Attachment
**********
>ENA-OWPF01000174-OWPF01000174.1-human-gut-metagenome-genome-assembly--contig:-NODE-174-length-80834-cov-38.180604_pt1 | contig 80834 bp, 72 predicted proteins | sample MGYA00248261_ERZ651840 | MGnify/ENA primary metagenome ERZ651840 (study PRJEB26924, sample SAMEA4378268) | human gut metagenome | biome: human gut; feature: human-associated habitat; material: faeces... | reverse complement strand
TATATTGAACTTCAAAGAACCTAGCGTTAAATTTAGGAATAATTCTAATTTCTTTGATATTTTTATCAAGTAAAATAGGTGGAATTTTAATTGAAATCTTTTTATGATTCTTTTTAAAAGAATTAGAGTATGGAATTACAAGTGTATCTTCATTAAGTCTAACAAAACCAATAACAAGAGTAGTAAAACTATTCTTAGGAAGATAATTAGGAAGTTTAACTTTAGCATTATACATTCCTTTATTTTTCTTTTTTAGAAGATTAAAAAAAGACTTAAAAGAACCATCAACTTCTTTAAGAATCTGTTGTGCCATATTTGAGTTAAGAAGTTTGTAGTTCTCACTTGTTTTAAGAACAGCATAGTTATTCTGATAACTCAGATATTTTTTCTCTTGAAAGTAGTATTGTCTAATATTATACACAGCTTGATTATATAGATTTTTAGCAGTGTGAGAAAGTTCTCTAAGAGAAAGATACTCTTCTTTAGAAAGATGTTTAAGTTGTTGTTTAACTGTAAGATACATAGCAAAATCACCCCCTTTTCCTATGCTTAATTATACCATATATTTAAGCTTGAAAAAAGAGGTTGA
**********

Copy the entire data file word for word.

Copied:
>ENA-OWPF01000174-OWPF01000174.1-human-gut-metagenome-genome-assembly--contig:-NODE-174-length-80834-cov-38.180604_pt1 | contig 80834 bp, 72 predicted proteins | sample MGYA00248261_ERZ651840 | MGnify/ENA primary metagenome ERZ651840 (study PRJEB26924, sample SAMEA4378268) | human gut metagenome | biome: human gut; feature: human-associated habitat; material: faeces... | reverse complement strand
TATATTGAACTTCAAAGAACCTAGCGTTAAATTTAGGAATAATTCTAATTTCTTTGATATTTTTATCAAGTAAAATAGGTGGAATTTTAATTGAAATCTTTTTATGATTCTTTTTAAAAGAATTAGAGTATGGAATTACAAGTGTATCTTCATTAAGTCTAACAAAACCAATAACAAGAGTAGTAAAACTATTCTTAGGAAGATAATTAGGAAGTTTAACTTTAGCATTATACATTCCTTTATTTTTCTTTTTTAGAAGATTAAAAAAAGACTTAAAAGAACCATCAACTTCTTTAAGAATCTGTTGTGCCATATTTGAGTTAAGAAGTTTGTAGTTCTCACTTGTTTTAAGAACAGCATAGTTATTCTGATAACTCAGATATTTTTTCTCTTGAAAGTAGTATTGTCTAATATTATACACAGCTTGATTATATAGATTTTTAGCAGTGTGAGAAAGTTCTCTAAGAGAAAGATACTCTTCTTTAGAAAGATGTTTAAGTTGTTGTTTAACTGTAAGATACATAGCAAAATCACCCCCTTTTCCTATGCTTAATTATACCATATATTTAAGCTTGAAAAAAGAGGTTGA